The Uralic Phonetic Alphabet (UPA) or Finno-Ugric transcription system is a phonetic transcription or notational system used predominantly for the transcription and reconstruction of Uralic languages. It was first published in 1901 by Eemil Nestor Setälä, a Finnish linguist.
Unlike the International Phonetic Alphabet (IPA) notational standard which concentrates on accurately and uniquely transcribing the phonemes of a language, the UPA is also used to denote the functional categories of a language, as well as their phonetic quality. For this reason, it is not possible to automatically convert a UPA transcription into an IPA one.
Unlike the IPA, which is usually transcribed with upright characters, the UPA is usually transcribed with italic characters. Although many of its characters are also used in standard Latin, Greek, Cyrillic orthographies or the IPA, and are found in the corresponding Unicode blocks, many are not. These have been encoded in the Phonetic Extensions and Phonetic Extensions Supplement blocks. Font support for these extended characters is very rare; Code2000 and Fixedsys Excelsior are two fonts that do support them. A professional font containing them is Andron Mega; it supports UPA characters in Regular and Italics.
Other vowels are denoted using diacritics.
The UPA also uses three characters to denote a vowel of uncertain quality:
If a distinction between close-mid vowels and open-mid vowels is needed, the IPA symbols for the open-mid basic front illabial and back labial vowels, ⟨ɛ⟩ and ⟨ɔ⟩, can be used. However, in keeping with the principles of the UPA, the open-mid front labial and back illabial vowels are still transcribed with the addition of diacritics, as ⟨ɔ̈⟩ and ⟨ɛ̮⟩.
The following table describes the consonants of the UPA. Note that the UPA does not distinguish voiced fricatives from approximants, and does not contain many characters of the IPA such as [ɹ].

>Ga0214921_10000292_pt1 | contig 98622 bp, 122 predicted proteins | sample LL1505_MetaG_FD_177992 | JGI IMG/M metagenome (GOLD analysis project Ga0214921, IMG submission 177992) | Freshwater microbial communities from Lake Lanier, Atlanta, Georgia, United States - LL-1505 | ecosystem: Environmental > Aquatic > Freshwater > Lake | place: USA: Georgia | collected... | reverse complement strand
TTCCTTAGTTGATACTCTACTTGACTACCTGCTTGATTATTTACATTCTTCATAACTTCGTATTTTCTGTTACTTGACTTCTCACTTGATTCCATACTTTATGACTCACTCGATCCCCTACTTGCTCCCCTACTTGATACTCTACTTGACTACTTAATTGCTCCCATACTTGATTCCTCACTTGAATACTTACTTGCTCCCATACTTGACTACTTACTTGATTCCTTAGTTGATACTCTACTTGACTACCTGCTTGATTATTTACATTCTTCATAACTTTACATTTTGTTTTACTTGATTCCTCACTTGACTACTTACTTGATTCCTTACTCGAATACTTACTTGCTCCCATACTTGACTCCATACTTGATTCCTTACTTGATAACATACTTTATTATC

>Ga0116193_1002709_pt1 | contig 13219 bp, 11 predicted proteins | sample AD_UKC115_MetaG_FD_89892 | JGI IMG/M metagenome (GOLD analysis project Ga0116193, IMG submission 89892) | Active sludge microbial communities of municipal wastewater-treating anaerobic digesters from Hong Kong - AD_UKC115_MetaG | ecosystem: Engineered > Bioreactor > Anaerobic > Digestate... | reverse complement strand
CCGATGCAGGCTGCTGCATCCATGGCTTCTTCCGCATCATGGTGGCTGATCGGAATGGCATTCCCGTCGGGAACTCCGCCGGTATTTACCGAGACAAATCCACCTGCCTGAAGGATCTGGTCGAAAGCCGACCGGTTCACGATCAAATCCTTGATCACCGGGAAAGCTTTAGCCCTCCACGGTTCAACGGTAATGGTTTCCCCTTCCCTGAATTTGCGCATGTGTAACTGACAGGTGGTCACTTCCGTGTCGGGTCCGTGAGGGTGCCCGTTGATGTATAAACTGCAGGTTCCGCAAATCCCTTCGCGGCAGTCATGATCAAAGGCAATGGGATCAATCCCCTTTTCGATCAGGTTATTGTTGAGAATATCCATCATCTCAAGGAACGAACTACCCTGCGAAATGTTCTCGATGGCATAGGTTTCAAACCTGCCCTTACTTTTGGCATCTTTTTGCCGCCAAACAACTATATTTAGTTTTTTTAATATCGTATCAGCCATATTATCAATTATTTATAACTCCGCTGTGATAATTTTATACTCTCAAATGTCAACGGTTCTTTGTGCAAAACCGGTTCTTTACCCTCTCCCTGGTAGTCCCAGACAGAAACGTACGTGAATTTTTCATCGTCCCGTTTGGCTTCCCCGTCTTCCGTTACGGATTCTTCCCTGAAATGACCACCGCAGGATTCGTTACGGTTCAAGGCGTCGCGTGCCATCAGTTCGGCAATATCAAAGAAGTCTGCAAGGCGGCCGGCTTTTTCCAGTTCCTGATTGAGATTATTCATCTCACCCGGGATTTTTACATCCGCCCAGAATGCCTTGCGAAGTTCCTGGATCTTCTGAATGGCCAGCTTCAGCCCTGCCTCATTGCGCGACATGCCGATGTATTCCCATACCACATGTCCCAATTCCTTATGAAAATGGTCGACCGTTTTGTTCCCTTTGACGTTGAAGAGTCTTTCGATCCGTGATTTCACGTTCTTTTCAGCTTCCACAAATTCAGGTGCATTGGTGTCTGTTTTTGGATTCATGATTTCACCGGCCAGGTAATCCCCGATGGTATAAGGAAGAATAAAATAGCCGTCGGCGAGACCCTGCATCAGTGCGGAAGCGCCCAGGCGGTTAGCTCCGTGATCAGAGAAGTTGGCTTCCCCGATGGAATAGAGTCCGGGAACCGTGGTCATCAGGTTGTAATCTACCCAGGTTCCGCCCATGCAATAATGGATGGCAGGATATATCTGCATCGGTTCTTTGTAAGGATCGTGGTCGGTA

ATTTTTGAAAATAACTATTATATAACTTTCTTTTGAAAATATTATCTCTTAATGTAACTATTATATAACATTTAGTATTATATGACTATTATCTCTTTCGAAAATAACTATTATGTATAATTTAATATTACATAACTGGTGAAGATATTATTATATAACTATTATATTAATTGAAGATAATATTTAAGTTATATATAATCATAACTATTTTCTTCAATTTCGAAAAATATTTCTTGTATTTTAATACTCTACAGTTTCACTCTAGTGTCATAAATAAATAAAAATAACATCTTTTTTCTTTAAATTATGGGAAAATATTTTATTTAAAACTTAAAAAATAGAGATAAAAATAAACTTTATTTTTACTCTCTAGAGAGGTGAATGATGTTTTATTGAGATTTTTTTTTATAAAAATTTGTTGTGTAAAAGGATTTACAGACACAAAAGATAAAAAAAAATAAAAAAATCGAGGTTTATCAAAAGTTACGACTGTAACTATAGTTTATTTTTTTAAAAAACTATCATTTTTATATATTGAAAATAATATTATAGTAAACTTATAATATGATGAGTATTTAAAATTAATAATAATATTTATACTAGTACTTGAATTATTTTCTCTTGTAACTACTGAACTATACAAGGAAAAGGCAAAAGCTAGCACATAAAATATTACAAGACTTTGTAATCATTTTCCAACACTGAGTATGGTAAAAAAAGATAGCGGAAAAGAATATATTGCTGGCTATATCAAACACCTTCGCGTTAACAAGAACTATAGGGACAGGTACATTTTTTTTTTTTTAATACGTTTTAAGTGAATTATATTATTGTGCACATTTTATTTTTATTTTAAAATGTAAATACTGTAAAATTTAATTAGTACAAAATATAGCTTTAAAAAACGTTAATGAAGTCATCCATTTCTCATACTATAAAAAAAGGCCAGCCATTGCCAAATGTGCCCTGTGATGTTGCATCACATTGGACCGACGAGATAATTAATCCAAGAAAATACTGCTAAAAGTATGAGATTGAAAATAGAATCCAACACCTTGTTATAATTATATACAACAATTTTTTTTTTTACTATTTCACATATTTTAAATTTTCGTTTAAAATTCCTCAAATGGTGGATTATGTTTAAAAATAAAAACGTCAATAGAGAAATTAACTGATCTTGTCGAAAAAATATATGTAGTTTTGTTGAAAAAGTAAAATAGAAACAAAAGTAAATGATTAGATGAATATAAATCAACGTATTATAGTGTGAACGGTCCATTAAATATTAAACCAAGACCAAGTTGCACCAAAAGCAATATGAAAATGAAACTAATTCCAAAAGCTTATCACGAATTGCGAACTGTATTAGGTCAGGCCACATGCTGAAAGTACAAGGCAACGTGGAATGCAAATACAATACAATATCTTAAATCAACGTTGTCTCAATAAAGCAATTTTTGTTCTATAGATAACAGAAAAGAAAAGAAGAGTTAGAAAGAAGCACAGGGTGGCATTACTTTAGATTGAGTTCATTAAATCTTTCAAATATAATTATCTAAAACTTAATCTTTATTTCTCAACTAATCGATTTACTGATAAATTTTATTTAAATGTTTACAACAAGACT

|Prepalatal (palatalised or anterior)||ḱ||ɢ́||ǵ||χ́||j||ᴎ́||ŋ́|
When there are two or more consonants in a column, the rightmost one is voiced; when there are three, the centre one is partially devoiced.
ˀ denotes a voiced velar spirant.
ᴤ denotes a voiced laryngeal spirant.
|ä||U+0308||-||umlaut above||Palatal (fully front) vowel|
|ạ||U+0323||dot below||Palatal (fronted) variant of vowel|
|a̮||U+032E||breve below||Velar (fully back or backed) vowel or variant of vowel|
|ā||U+0304||macron||Long form of a vowel; also by duplication|
|a͔||U+0354||left arrowhead below||Retracted form of a vowel or consonant|
|a͕||U+0355||right arrowhead below||Advanced form of a vowel or consonant|
|a̭||U+032D||circumflex below||Raised variant of a vowel|
|a̬||U+032C||caron below||Lowered variant of a vowel|
|ă||U+0306||breve||Shorter or reduced vowel|
|a̯||U+032F||inverted breve below||Non-syllabic, glide or semi-vowel|
|ʀ||U+0280||small capital||Unvoiced or partially voiced version of voiced sound|
|ⁱ||superscripted character||Very short sound|
|ₔ||subscripted character||Coarticulation due to surrounding sounds|
|ᴞ||U+1D1E||Rotated (180°) or sideways (−90°)||Reduced form of sound|
A major difference is that IPA notation allows distinguishing between phonetic and phonemic transcription, by enclosing the transcription between either brackets [aɪ pʰiː eɪ] or slashes /ai pi e/. UPA has no corresponding standard, and context must be relied upon to distinguish the closeness of transcription.
For phonetic transcription, numerous small differences from IPA come into relevance:
|Close-mid back rounded vowel||o̭||[o]|
|Mid back rounded vowel||o||[o̞] or [ɔ̝]|
|Open-mid back rounded vowel||o̬ or å̭||[ɔ]|
|Voiced dental fricative||δ||[ð]|
|Voiceless alveolar lateral approximant||ʟ||[l̥]|
|Velar lateral approximant||л||[ʟ]|
|Voiceless alveolar nasal||ɴ||[n̥]|
This section contains some sample words from both Uralic languages and English (using Australian English) along with comparisons to the IPA transcription.